Judge Approves Exit of American Airlines From Bankruptcy
Sean H. Lane — the judge of the United States Bankruptcy Court of the Southern District of New York who approved the merger of US Airways and American Airlines back on March 27, 2013 — granted American Airlines approval earlier this morning to exit bankruptcy, which clears another major hurdle pertaining to the merger.
The court ruled that the settlement by the United States Department of Justice with American Airlines and US Airways — which had originally sought to block the merger of the two carriers — did not require American to ask its creditors and shareholders to ratify the modified plan. Additionally, a request by attorneys — representing a class action lawsuit seeking to block the merger of American Airlines and US Airways until a full trial is held — to issue a temporary restraining order was declined by the court because they failed to convince Lane the potential irreparable harm to the traveling public portended by the merger.
AMR Corporation — the current parent company of American Airlines — first filed for bankruptcy almost exactly two years ago.
The merger — which will create American Airlines Group Incorporated, to become the largest commercial airline in the world with Doug Parker slated to be its chief executive officer — is set to be closed on December 9, 2013.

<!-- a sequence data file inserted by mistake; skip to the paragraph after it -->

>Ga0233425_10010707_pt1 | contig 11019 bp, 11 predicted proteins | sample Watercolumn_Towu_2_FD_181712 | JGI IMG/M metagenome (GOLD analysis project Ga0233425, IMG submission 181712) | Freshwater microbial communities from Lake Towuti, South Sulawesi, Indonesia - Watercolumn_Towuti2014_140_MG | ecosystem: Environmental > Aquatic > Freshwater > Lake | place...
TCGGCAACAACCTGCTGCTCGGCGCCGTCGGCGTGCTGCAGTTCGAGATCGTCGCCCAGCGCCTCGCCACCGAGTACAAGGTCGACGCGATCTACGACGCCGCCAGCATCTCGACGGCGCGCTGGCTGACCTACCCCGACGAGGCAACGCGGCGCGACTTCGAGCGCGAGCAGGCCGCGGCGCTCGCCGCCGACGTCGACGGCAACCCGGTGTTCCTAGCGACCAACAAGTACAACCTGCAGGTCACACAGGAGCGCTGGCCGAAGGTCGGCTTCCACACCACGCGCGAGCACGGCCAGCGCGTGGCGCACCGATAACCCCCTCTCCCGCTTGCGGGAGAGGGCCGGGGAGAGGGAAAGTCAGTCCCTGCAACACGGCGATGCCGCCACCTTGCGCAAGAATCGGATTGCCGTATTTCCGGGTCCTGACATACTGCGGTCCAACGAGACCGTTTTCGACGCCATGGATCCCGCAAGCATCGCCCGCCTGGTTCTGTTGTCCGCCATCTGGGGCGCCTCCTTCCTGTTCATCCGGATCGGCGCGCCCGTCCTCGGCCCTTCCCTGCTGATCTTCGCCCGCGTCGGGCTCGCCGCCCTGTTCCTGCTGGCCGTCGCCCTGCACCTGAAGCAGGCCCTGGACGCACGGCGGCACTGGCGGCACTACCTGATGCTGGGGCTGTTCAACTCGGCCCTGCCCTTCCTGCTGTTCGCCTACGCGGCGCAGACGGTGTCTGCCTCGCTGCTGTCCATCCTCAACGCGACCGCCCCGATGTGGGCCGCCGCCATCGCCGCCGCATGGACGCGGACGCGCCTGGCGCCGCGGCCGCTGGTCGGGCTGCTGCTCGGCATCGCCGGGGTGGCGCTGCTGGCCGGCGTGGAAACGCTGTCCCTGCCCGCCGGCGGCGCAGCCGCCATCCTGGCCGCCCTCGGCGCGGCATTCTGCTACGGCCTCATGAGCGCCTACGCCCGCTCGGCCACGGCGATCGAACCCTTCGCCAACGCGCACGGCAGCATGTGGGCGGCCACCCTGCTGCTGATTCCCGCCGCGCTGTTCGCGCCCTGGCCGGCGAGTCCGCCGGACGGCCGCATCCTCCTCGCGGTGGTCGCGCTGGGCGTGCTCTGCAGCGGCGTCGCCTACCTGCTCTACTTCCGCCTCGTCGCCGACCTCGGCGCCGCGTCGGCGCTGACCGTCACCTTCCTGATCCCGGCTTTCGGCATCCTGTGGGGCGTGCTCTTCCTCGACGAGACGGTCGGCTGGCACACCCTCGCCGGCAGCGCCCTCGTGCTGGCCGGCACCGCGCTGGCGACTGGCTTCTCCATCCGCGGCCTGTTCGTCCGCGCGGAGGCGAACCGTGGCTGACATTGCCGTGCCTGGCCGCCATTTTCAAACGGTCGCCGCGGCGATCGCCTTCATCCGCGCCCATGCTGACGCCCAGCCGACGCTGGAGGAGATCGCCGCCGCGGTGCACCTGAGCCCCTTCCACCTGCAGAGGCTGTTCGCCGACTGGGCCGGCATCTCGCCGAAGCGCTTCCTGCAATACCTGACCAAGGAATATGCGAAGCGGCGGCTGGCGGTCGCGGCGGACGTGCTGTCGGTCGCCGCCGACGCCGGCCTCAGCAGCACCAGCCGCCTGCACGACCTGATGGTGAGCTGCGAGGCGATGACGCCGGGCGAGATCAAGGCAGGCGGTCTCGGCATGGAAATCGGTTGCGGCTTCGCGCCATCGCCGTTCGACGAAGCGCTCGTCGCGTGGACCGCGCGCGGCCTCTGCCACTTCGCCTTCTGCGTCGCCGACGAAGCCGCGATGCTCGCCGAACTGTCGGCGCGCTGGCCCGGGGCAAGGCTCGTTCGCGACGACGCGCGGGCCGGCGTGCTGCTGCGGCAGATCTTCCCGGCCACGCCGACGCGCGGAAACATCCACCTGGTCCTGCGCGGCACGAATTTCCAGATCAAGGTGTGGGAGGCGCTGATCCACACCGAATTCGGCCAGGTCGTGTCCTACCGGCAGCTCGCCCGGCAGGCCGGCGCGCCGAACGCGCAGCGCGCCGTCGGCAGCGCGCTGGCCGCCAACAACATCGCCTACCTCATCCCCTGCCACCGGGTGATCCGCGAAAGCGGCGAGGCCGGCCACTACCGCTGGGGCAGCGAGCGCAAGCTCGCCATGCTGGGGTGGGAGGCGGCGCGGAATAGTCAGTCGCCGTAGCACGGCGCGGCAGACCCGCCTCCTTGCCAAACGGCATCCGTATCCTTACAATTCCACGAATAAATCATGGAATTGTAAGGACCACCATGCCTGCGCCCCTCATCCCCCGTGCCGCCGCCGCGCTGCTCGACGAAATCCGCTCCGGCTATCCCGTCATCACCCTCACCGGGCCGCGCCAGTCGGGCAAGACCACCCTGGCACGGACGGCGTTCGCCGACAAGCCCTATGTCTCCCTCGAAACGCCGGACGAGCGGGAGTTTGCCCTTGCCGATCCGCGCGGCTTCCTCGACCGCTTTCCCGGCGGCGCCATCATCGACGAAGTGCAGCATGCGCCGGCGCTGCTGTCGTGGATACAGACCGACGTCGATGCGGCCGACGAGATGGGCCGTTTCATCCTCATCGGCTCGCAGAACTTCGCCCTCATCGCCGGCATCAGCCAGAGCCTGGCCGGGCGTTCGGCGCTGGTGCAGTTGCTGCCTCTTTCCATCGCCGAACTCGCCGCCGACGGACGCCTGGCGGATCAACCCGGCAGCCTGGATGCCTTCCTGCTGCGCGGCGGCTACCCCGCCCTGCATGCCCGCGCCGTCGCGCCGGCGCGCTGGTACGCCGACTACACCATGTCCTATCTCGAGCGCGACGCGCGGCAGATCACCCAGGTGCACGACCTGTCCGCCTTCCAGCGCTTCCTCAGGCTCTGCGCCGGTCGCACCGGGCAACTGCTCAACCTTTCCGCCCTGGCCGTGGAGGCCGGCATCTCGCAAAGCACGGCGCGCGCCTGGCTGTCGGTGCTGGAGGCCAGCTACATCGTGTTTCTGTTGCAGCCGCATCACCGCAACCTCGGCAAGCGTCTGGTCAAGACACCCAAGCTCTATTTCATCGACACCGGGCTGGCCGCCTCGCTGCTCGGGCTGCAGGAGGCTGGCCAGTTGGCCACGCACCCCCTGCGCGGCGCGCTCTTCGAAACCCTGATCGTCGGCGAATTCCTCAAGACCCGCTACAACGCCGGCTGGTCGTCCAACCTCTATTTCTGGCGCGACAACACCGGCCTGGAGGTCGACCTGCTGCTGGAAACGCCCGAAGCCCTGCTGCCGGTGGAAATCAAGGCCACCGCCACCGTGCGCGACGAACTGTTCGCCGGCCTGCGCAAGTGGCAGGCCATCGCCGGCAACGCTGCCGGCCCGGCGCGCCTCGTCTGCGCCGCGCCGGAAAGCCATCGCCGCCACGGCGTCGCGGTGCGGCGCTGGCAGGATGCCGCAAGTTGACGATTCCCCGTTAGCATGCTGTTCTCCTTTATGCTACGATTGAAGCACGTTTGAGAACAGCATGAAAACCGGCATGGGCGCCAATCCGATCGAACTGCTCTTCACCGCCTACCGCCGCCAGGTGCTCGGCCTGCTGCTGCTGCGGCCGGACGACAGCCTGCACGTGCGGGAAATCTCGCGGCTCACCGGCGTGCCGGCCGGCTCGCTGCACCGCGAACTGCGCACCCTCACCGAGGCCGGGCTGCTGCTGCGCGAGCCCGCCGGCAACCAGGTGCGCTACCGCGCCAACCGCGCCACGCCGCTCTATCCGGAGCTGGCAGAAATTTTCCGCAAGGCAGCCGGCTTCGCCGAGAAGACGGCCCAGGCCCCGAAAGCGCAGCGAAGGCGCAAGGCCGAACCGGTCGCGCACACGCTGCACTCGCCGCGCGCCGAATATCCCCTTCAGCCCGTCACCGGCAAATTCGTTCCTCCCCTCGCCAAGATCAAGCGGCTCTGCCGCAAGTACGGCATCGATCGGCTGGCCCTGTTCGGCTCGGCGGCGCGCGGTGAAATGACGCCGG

FlyerTalk member uxb may have summed up the feelings of the majority of fellow FlyerTalk members with this comment pertaining to the combination of the first night of Chanukah tonight and the Thanksgiving holiday tomorrow: “This is the crappiest Thanksgivukkah ever.”
If there is a silver lining in all of this, it is that you can expect your frequent flier loyalty program accounts to eventually be merged, giving you more frequent flier loyalty program miles to use towards awards — for what that is worth. Earnings in both the American Airlines AAdvantage and US Airways Dividend Miles frequent flier loyalty programs which count towards elite level status may be combined to grant you elite status for next year which may otherwise not have occurred.
Am I grasping at straws yet?
More likely, the merger will lead to further consolidation, which could lead to practices unfriendly to you — such as higher airfares, more ancillary fees, and further perceived devaluations in the future — and possibly contribute to your further irrelevance to travel companies as a frequent traveler.